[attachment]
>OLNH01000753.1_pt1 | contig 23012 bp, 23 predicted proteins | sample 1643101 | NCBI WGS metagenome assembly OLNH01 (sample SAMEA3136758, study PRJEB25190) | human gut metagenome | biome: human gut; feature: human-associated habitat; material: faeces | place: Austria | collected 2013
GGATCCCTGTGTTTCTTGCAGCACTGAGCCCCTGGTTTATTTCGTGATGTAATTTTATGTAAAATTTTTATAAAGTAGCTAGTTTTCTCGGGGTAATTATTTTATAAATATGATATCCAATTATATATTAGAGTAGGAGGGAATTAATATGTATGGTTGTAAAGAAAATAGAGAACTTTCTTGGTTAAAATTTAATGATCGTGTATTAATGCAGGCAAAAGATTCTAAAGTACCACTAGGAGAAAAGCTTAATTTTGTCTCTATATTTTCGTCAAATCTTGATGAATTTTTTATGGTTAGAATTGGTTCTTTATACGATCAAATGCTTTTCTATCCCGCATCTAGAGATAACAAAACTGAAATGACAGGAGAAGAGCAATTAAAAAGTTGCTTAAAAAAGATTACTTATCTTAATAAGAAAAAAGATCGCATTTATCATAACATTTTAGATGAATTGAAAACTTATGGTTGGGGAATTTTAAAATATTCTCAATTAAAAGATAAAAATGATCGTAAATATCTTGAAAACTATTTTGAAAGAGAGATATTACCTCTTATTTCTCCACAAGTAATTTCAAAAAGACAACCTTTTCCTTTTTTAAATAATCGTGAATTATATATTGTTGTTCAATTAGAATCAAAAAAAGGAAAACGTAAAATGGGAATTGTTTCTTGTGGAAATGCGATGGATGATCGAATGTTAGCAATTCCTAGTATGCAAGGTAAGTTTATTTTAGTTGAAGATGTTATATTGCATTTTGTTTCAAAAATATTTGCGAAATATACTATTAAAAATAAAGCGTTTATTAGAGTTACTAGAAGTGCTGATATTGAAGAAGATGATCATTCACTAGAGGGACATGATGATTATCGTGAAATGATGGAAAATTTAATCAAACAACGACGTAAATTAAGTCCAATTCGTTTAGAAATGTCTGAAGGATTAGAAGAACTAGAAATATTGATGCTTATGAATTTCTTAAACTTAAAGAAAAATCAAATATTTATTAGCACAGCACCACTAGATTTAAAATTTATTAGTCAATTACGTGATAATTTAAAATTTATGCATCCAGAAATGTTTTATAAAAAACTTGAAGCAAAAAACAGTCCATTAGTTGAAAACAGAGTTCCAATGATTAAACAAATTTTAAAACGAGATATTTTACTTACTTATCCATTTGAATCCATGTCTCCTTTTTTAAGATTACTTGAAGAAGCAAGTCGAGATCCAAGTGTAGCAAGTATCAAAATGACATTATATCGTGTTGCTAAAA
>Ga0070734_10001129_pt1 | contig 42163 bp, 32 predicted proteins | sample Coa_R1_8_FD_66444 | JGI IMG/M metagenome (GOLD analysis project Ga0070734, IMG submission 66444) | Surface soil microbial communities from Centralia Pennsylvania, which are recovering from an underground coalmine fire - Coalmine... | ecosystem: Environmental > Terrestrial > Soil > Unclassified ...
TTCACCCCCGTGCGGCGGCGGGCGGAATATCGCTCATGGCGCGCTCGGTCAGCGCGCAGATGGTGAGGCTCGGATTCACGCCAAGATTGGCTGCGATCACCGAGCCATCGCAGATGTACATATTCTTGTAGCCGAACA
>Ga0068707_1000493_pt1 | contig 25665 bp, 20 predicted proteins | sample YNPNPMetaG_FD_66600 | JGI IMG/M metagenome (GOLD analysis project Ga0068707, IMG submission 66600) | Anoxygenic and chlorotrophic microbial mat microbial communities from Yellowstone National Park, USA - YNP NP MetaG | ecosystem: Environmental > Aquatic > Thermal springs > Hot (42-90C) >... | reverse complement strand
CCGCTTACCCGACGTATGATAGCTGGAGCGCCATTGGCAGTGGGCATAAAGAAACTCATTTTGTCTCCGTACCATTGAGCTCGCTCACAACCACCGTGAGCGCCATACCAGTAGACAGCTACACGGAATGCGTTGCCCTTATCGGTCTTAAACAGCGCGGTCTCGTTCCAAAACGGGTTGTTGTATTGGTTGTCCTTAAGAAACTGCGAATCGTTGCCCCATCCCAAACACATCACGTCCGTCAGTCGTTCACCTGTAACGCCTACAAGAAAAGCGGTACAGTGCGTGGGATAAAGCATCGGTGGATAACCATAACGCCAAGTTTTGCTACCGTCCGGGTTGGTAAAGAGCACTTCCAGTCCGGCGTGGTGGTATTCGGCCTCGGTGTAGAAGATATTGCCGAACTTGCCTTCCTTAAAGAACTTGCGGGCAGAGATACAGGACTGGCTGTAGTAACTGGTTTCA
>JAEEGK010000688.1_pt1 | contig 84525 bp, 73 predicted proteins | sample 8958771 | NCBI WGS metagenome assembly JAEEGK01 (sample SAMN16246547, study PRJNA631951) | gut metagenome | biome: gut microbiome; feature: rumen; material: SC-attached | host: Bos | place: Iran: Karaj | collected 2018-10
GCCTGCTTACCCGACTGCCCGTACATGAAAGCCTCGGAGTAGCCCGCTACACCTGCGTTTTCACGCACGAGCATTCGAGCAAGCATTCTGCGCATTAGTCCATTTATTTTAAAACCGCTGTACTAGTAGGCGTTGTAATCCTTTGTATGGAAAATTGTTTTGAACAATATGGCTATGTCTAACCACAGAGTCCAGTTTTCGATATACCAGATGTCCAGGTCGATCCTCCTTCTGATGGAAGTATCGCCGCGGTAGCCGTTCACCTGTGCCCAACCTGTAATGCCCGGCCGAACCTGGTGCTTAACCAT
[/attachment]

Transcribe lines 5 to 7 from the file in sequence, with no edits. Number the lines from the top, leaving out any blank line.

>Ga0068707_1000493_pt1 | contig 25665 bp, 20 predicted proteins | sample YNPNPMetaG_FD_66600 | JGI IMG/M metagenome (GOLD analysis project Ga0068707, IMG submission 66600) | Anoxygenic and chlorotrophic microbial mat microbial communities from Yellowstone National Park, USA - YNP NP MetaG | ecosystem: Environmental > Aquatic > Thermal springs > Hot (42-90C) >... | reverse complement strand
CCGCTTACCCGACGTATGATAGCTGGAGCGCCATTGGCAGTGGGCATAAAGAAACTCATTTTGTCTCCGTACCATTGAGCTCGCTCACAACCACCGTGAGCGCCATACCAGTAGACAGCTACACGGAATGCGTTGCCCTTATCGGTCTTAAACAGCGCGGTCTCGTTCCAAAACGGGTTGTTGTATTGGTTGTCCTTAAGAAACTGCGAATCGTTGCCCCATCCCAAACACATCACGTCCGTCAGTCGTTCACCTGTAACGCCTACAAGAAAAGCGGTACAGTGCGTGGGATAAAGCATCGGTGGATAACCATAACGCCAAGTTTTGCTACCGTCCGGGTTGGTAAAGAGCACTTCCAGTCCGGCGTGGTGGTATTCGGCCTCGGTGTAGAAGATATTGCCGAACTTGCCTTCCTTAAAGAACTTGCGGGCAGAGATACAGGACTGGCTGTAGTAACTGGTTTCA
>JAEEGK010000688.1_pt1 | contig 84525 bp, 73 predicted proteins | sample 8958771 | NCBI WGS metagenome assembly JAEEGK01 (sample SAMN16246547, study PRJNA631951) | gut metagenome | biome: gut microbiome; feature: rumen; material: SC-attached | host: Bos | place: Iran: Karaj | collected 2018-10